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Eukaryon

The Future of the Mind Applied to Court

Emma Levine
First-Year Studies 
Lake Forest College
Lake Forest, Illinois 60045
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*This author wrote the paper as a part of FIYS106: Medical Mysteries of the Mind under the direction of Dr. DebBurman. 

 

In the The Future of the Mind, author Michio Kaku discusses a new generation of technology that might come into play in our society. As a lawyer, I believe it is my job to critique this book and discuss the potential implications it may have in the judicial field. In his book, Kaku addressed the issues of the definition of consciousness, implantation of thoughts, the idea of robots, and the study of dreams. Although some of these ideas could potentially benefit lawyers, the risks outweigh the gains, therefore the ideas presented in The Future of the Mind will cause serious harm to the judicial field.

Michio Kaku (2014) defined consciousness as the ability to process stimuli using multiple feedback loops (p.46). Merriam-Webster defines (2014): “Consciousness is (a) the condition of being conscious: the normal state of being awake and able to understand what is happening around you (b) a person’s mind and thoughts”. The first definition has one major flaw; Kaku’s definition fails to include those with mental illnesses. Michio Kaku (2014) claimed that individuals with mental illnesses have a flaw in their feedback loops (p.207). This means that he believes that those with mental illnesses do not have functioning feedback loops and are, therefore, not to be considered conscious. If the judicial field were to put into use Kaku’s definition, anyone who claimed mentally ill could be given a minimal sentence. At the moment, claiming mentally ill will not necessarily free a defendant of their charges, but it may allow a lesser sentence or it could state that they are guilty, but mentally ill ( “Findlaw”, n.d., Insanity section para. 1). According to Frontline (2001), “Thirty-three percent of federal inmates identified as mentally ill had been convicted of a violent offense, compared to 13 percent of other inmates” (para. 6). If we take on Kaku’s definition of consciousness, those thirty-three percent of inmates could have gotten off with a significantly lesser sentence because lawyers could claim they were not “conscious”. Clearly, the judicial field should not take on Kaku’s definition of consciousness in order to maintain a safer community for the residents of the United States of America.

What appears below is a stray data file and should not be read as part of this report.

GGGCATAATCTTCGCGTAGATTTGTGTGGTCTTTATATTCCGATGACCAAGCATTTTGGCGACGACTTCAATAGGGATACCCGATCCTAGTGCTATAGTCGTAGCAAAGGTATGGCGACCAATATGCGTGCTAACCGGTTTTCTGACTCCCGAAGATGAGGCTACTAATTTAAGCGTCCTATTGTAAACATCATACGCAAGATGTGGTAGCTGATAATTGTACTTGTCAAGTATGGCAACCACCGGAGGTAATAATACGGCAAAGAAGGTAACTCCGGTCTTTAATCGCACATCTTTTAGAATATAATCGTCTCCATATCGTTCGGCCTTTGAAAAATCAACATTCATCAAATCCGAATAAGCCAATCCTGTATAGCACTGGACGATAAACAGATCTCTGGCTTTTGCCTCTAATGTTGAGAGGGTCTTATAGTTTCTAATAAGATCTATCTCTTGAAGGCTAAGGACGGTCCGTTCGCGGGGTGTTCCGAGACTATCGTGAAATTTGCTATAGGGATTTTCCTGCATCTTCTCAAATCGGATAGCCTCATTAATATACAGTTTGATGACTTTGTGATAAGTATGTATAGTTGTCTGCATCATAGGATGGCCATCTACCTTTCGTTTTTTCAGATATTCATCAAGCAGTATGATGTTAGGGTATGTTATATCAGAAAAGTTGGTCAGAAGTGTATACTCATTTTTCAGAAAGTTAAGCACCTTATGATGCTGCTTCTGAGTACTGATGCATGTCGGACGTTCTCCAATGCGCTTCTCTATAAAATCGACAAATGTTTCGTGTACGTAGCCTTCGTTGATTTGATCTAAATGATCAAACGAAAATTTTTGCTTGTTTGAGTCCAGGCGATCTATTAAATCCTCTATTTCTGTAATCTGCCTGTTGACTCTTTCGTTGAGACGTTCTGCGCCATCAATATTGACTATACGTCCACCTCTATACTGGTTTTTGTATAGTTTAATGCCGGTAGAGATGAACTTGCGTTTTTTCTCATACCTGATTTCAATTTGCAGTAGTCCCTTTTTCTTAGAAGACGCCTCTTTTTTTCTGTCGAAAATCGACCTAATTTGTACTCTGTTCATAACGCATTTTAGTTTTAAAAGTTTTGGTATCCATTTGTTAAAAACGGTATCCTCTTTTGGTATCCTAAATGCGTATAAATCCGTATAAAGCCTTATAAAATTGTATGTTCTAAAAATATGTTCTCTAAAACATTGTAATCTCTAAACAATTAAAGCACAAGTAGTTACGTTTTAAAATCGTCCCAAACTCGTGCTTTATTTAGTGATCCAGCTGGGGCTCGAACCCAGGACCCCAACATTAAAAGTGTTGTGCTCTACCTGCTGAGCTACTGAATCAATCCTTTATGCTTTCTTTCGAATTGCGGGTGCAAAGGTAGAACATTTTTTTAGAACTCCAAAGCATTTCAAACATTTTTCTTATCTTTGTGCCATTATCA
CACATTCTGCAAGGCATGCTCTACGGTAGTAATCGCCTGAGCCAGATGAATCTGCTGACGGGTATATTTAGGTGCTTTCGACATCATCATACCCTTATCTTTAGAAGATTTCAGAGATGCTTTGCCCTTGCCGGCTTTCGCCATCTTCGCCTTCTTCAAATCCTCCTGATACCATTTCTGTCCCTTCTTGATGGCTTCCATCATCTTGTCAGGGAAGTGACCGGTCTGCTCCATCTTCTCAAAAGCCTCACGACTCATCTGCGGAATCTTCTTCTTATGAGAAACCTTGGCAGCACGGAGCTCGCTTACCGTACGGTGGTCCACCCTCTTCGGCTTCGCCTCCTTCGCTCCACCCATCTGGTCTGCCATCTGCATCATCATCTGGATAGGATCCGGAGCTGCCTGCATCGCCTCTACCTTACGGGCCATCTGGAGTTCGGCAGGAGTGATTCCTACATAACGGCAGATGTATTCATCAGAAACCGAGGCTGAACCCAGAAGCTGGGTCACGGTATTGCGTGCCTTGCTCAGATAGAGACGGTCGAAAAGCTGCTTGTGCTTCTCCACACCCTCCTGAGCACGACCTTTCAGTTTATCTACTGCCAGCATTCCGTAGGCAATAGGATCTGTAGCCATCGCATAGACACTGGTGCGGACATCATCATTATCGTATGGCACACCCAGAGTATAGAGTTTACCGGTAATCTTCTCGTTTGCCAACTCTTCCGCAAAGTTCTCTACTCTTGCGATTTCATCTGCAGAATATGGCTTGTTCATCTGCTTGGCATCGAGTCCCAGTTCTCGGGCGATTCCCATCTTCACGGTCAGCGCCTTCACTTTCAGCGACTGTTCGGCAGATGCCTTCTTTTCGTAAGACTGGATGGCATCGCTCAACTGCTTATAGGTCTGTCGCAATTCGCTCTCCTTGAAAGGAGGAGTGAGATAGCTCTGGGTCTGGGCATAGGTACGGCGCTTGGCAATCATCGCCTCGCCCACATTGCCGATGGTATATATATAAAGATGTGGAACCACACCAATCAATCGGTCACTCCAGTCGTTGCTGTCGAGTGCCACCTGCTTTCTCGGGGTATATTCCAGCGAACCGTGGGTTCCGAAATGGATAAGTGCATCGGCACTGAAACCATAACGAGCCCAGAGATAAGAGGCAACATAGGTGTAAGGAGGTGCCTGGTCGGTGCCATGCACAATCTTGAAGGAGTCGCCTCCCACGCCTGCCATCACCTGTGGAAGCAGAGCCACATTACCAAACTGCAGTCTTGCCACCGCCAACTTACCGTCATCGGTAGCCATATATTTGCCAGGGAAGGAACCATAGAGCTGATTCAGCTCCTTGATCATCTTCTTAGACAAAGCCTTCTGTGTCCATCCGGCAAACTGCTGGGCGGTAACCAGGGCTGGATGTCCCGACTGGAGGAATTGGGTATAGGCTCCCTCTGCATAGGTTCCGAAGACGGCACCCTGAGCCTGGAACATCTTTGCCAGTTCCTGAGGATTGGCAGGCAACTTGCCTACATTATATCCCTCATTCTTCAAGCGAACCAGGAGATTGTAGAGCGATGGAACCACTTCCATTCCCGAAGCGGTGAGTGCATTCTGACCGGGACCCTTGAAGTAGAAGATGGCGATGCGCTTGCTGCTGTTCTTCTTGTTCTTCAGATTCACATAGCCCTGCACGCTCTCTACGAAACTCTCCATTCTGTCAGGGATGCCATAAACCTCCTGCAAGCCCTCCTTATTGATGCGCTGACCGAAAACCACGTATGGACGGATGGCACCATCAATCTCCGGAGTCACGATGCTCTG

Based on the quote,“…we depend on our memory to clarify what is true and false” (Kaku, 2014, p.128), the implantation of memory would not benefit the judicial system in any way shape or form. Kaku (2014) describes a “better” society where we could help the unemployed and teach children by the implantation of memories (p. 125). However, as for those of us in the judicial field, the implantation of memories would cause uproar. There have been past cases where people have “implanted” memories and court cases have been won based on these falsified memories. A well-known psychologist Elizabeth Loftus has done many experiments regarding the implantation of falsified memories. Loftus was able to convince 25% of her subjects that they were lost in a shopping mall at a young age. These subjects truly believed this happened to them, although it was, infact, a false memory (Costandi, 2013, Digging up the Past section para. 4). The problem with this is that “false memories”, once accepted, can themselves elicit strong